Published by St. Martin's Press on January 16th 2018
A poetic and powerful memoir about what it means to be a Black woman in America—and the co-founding of a movement that demands justice for all in the land of the free.
Raised by a single mother in an impoverished neighborhood in Los Angeles, Patrisse Khan-Cullors experienced firsthand the prejudice and persecution Black Americans endure at the hands of law enforcement. For Patrisse, the most vulnerable people in the country are Black people. Deliberately and ruthlessly targeted by a criminal justice system serving a white privilege agenda, Black people are subjected to unjustifiable racial profiling and police brutality. In 2013, when Trayvon Martin’s killer went free, Patrisse’s outrage led her to co-found Black Lives Matter with Alicia Garza and Opal Tometi.
Condemned as terrorists and as a threat to America, these loving women founded a hashtag that birthed the movement to demand accountability from the authorities who continually turn a blind eye to the injustices inflicted upon people of Black and Brown skin.
Championing human rights in the face of violent racism, Patrisse is a survivor. She transformed her personal pain into political power, giving voice to a people suffering in equality and a movement fueled by her strength and love to tell the country—and the world—that Black Lives Matter.
When They Call You a Terrorist is Patrisse Khan-Cullors and asha bandele’s reflection on humanity. It is an empowering account of survival, strength and resilience and a call to action to change the culture that declares innocent Black life expendable.
Appearing on the UK breakfast show Good Morning Britain, Patrisse Khan-Cullors, the co-founder of the Black Lives Matter movement was put on the spot by a white male presenter (whose name escapes me), about the slogan of the BLM movement:
“Donald Trump’s made the point that surely ‘all lives matter’”
— Good Morning Britain (@GMB) March 9, 2018
It shouldn’t need to be said at all, but there is a significant problem we face when a white male presenter in the UK, chooses to reinforce a Trump-led bigoted framing in the US, but using that rhetoric as a yardstick by which to measure the legitimacy of any movement. What the presenter does, is to provide white cover to an issue that has already been debated and answered in the US.
With that backdrop, Khan-Cullors’ book ‘When They Call You A Terrorist’ could not have arrived at a more important time. A memoir that reflects on her own life, and all the moments that led to the creation of Black Lives Matter. The memoir is beautiful and tragic all at the same time. It is full of trauma, recovery and compassion that is difficult to imagine – and Khan-Cullors very much embodies in her life and her perspectives, the compassion that is so important in any movement.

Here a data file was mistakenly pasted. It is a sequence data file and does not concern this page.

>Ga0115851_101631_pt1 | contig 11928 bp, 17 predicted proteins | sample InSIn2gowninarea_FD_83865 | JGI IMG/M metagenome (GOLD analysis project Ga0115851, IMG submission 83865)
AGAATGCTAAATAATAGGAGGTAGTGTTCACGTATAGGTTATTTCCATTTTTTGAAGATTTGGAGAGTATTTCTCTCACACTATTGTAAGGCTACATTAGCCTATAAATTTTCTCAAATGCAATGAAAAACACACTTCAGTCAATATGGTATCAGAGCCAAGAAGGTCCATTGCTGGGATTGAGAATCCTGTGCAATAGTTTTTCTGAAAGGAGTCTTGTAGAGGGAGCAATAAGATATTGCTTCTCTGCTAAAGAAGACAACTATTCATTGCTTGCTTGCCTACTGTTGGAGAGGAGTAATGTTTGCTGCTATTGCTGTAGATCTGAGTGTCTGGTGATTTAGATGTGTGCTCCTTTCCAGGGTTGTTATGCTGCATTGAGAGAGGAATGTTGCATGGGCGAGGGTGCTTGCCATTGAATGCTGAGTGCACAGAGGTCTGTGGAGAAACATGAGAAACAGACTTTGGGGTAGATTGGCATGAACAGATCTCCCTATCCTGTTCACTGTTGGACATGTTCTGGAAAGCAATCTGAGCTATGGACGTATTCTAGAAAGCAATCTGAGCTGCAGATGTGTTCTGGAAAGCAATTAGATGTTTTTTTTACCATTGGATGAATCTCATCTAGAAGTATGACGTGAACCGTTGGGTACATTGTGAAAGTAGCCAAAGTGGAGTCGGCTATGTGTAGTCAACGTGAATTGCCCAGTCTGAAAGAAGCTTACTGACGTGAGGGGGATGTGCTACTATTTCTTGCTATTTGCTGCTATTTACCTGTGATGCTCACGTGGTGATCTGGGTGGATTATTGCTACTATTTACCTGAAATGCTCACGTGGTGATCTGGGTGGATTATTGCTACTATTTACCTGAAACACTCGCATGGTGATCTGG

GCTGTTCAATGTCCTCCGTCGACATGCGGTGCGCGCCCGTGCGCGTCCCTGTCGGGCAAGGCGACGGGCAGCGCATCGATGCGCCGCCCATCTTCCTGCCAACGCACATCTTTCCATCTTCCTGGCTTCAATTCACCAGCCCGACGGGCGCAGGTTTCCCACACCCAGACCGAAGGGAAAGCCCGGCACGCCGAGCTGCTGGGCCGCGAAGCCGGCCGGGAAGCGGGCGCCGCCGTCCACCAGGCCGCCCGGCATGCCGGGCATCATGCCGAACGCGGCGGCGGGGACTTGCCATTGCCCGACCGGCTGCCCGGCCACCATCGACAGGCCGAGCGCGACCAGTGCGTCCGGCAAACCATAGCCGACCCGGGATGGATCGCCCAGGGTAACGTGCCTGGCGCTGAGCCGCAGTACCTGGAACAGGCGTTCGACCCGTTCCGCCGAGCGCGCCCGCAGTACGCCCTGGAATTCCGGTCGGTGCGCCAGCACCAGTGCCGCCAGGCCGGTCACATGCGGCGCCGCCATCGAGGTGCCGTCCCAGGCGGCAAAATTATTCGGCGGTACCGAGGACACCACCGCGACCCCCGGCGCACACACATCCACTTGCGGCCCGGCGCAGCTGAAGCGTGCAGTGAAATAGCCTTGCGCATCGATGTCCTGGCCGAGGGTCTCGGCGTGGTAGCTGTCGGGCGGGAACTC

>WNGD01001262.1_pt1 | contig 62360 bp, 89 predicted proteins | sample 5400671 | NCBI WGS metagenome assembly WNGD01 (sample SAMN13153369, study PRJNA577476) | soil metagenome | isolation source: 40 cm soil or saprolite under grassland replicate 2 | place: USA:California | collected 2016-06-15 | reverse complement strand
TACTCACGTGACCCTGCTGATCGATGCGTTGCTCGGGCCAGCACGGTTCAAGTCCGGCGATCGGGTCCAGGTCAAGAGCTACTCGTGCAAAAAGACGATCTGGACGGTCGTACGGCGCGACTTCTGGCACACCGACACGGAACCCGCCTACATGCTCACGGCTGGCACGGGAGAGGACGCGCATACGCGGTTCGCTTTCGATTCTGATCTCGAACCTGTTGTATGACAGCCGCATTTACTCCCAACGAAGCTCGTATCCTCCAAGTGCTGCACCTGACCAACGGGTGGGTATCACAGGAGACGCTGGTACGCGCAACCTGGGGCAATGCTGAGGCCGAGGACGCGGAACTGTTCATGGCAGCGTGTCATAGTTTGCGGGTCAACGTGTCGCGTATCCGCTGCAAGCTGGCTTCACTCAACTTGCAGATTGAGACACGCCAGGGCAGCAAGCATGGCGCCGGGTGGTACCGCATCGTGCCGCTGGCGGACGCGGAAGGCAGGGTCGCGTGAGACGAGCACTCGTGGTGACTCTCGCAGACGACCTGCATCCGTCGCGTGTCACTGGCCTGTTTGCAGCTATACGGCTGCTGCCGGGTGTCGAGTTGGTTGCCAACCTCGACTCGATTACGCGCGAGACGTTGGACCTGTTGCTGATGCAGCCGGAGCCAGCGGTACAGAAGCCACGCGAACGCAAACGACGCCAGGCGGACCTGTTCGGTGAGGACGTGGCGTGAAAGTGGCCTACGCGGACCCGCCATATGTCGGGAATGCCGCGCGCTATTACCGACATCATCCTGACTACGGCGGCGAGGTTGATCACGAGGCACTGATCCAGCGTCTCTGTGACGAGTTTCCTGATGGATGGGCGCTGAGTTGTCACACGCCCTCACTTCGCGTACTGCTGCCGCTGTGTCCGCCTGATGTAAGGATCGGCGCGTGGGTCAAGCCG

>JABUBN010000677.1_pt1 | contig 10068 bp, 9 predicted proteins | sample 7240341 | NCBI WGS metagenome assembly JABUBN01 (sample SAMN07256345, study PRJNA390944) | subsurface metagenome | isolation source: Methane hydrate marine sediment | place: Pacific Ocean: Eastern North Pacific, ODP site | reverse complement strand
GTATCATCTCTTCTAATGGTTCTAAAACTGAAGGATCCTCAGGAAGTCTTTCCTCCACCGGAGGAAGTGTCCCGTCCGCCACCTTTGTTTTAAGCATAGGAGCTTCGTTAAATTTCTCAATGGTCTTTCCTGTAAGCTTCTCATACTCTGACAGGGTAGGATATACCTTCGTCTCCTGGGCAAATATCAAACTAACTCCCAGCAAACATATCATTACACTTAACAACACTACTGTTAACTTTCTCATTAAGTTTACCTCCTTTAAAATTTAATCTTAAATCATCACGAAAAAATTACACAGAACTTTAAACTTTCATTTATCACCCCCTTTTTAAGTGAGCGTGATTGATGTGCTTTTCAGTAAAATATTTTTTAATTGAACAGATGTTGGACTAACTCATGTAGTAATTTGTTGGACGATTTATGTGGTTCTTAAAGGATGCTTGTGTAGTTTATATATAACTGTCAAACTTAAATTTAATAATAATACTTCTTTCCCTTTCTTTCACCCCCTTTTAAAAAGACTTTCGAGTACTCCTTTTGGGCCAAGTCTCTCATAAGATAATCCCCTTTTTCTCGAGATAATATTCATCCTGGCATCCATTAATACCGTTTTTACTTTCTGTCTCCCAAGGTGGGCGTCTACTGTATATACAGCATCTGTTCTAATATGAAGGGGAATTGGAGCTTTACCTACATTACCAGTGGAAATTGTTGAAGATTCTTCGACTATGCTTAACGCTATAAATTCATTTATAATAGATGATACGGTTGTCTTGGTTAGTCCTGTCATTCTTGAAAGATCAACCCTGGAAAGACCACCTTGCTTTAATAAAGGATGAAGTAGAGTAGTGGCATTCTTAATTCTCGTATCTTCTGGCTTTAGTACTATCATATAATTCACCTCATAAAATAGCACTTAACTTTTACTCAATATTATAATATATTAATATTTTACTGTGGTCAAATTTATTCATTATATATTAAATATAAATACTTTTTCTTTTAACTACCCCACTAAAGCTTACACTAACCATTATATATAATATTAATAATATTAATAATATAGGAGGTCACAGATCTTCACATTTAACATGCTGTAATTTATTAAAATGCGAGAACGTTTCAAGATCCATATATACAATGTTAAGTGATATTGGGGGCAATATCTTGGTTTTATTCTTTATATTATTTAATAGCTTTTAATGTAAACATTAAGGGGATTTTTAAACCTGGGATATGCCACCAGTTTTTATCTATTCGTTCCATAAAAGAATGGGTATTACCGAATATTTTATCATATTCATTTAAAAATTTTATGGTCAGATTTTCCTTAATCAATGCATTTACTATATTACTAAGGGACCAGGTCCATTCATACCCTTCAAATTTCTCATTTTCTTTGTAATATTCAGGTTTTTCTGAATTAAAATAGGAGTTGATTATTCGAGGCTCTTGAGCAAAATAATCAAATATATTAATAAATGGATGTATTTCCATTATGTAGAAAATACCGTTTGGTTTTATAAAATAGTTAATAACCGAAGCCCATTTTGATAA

It is entirely appropriate, that the foreword to the book is written by Angela Davis – who is one of the voices of conscience for the black civil rights movement in America. Davis has not only resisted racism in the US, but was imprisoned, vilified and repressed by a full spectrum response of the state, media and public. In that regard, Davis shows her leadership when she passionately calls on all of us to be critical of the ‘rhetoric of terrorism’ and:
“…the way in which it has occasioned and justified a global surge in Islamophobia, and how it has impeded thoughtful reflection on the continued occupation of Palestine, but also how this rhetoric attempts to discredit anti-racist movements in the United States.” [p.xiii]
In Khan-Cullors’ memoir, there is a genuineness that is difficult to escape. Her critique of the world that she inhabits is not based on any personal lack of wealth or easy life, but it is purely based on the love that she has for her own people. Her critiques then, are very much directed at those at power, while her love and compassion is reserved for those without – this is a theme that emerges again and again across the pages of her words:
“I was not expected or encouraged to survive. My brothers and little sister, my family—the one I was born into and the one I created—were not expected to survive. We lived a precarious life on the tightrope of poverty bordered at each end with the politics of personal responsibility that Black pastors and then the first Black president preached—they preached that more than they preached a commitment to collective responsibility.
They preached it more than they preached about what it meant to be the world’s wealthiest nation and yet the place with extraordinary unemployment, an extraordinary lack of livable wages and an extraordinary disruption of basic opportunity.